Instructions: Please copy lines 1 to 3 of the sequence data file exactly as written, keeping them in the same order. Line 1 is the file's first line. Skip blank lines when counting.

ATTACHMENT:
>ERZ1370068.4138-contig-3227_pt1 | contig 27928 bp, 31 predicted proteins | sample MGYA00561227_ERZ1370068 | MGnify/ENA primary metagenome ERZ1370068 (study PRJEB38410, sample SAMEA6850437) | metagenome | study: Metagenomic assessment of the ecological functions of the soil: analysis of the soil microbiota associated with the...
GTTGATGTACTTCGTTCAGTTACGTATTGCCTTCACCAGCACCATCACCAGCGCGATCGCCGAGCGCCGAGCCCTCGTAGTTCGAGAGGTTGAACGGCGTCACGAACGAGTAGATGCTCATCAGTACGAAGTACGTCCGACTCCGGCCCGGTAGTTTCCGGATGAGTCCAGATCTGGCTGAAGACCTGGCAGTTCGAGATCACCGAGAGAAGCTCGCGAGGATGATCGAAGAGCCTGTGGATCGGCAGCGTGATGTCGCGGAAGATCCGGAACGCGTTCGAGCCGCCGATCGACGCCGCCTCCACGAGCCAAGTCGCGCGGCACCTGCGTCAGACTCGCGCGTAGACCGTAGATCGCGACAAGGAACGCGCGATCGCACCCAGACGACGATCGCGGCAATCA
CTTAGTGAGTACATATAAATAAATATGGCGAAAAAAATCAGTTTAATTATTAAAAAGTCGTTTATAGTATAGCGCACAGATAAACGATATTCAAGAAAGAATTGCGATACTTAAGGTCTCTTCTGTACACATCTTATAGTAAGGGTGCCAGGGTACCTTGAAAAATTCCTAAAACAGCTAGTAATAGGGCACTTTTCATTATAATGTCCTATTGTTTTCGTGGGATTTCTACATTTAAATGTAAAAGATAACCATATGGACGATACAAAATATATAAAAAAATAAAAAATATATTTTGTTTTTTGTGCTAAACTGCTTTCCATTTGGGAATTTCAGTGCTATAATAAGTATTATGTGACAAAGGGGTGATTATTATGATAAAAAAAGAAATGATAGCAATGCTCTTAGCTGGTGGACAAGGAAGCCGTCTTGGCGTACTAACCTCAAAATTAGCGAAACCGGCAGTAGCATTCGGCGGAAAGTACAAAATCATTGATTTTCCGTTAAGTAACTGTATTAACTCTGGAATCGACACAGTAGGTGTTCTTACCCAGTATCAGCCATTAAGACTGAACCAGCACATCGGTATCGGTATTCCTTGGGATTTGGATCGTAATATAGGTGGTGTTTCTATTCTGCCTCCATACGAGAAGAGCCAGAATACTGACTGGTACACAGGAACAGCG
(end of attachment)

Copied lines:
>ERZ1370068.4138-contig-3227_pt1 | contig 27928 bp, 31 predicted proteins | sample MGYA00561227_ERZ1370068 | MGnify/ENA primary metagenome ERZ1370068 (study PRJEB38410, sample SAMEA6850437) | metagenome | study: Metagenomic assessment of the ecological functions of the soil: analysis of the soil microbiota associated with the...
GTTGATGTACTTCGTTCAGTTACGTATTGCCTTCACCAGCACCATCACCAGCGCGATCGCCGAGCGCCGAGCCCTCGTAGTTCGAGAGGTTGAACGGCGTCACGAACGAGTAGATGCTCATCAGTACGAAGTACGTCCGACTCCGGCCCGGTAGTTTCCGGATGAGTCCAGATCTGGCTGAAGACCTGGCAGTTCGAGATCACCGAGAGAAGCTCGCGAGGATGATCGAAGAGCCTGTGGATCGGCAGCGTGATGTCGCGGAAGATCCGGAACGCGTTCGAGCCGCCGATCGACGCCGCCTCCACGAGCCAAGTCGCGCGGCACCTGCGTCAGACTCGCGCGTAGACCGTAGATCGCGACAAGGAACGCGCGATCGCACCCAGACGACGATCGCGGCAATCA
CTTAGTGAGTACATATAAATAAATATGGCGAAAAAAATCAGTTTAATTATTAAAAAGTCGTTTATAGTATAGCGCACAGATAAACGATATTCAAGAAAGAATTGCGATACTTAAGGTCTCTTCTGTACACATCTTATAGTAAGGGTGCCAGGGTACCTTGAAAAATTCCTAAAACAGCTAGTAATAGGGCACTTTTCATTATAATGTCCTATTGTTTTCGTGGGATTTCTACATTTAAATGTAAAAGATAACCATATGGACGATACAAAATATATAAAAAAATAAAAAATATATTTTGTTTTTTGTGCTAAACTGCTTTCCATTTGGGAATTTCAGTGCTATAATAAGTATTATGTGACAAAGGGGTGATTATTATGATAAAAAAAGAAATGATAGCAATGCTCTTAGCTGGTGGACAAGGAAGCCGTCTTGGCGTACTAACCTCAAAATTAGCGAAACCGGCAGTAGCATTCGGCGGAAAGTACAAAATCATTGATTTTCCGTTAAGTAACTGTATTAACTCTGGAATCGACACAGTAGGTGTTCTTACCCAGTATCAGCCATTAAGACTGAACCAGCACATCGGTATCGGTATTCCTTGGGATTTGGATCGTAATATAGGTGGTGTTTCTATTCTGCCTCCATACGAGAAGAGCCAGAATACTGACTGGTACACAGGAACAGCG